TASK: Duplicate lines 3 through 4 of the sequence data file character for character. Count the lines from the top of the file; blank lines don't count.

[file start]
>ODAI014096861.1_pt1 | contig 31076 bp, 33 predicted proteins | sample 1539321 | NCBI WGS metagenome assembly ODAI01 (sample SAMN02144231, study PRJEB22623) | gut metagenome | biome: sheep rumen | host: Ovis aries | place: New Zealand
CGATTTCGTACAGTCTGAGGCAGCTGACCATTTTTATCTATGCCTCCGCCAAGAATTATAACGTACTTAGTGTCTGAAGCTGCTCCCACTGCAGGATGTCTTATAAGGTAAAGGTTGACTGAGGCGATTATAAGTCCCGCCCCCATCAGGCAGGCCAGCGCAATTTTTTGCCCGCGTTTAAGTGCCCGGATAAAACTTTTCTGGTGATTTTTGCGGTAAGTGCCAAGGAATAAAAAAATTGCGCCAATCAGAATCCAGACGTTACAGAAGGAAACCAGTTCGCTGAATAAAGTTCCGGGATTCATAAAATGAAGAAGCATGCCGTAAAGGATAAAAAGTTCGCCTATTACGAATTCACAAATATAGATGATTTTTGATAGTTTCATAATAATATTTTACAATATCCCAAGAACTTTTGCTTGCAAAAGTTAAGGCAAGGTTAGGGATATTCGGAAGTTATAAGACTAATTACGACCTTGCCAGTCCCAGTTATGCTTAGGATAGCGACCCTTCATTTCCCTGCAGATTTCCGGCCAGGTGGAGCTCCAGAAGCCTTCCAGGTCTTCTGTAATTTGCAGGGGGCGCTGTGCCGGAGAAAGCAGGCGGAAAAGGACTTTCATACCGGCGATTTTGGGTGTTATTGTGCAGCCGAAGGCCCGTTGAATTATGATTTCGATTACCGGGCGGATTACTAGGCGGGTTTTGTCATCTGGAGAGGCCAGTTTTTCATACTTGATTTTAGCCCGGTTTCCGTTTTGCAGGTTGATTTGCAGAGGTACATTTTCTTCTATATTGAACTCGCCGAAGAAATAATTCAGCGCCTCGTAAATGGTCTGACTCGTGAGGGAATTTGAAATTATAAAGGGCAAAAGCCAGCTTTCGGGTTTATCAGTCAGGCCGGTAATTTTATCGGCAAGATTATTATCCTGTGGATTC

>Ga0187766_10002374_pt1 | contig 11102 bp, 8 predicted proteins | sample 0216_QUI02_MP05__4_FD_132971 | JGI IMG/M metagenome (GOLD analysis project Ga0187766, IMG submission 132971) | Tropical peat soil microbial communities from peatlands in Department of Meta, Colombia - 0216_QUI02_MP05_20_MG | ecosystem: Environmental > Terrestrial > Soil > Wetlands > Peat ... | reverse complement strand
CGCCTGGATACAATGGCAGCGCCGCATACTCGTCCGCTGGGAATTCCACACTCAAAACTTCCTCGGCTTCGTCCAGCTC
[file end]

>Ga0187766_10002374_pt1 | contig 11102 bp, 8 predicted proteins | sample 0216_QUI02_MP05__4_FD_132971 | JGI IMG/M metagenome (GOLD analysis project Ga0187766, IMG submission 132971) | Tropical peat soil microbial communities from peatlands in Department of Meta, Colombia - 0216_QUI02_MP05_20_MG | ecosystem: Environmental > Terrestrial > Soil > Wetlands > Peat ... | reverse complement strand
CGCCTGGATACAATGGCAGCGCCGCATACTCGTCCGCTGGGAATTCCACACTCAAAACTTCCTCGGCTTCGTCCAGCTC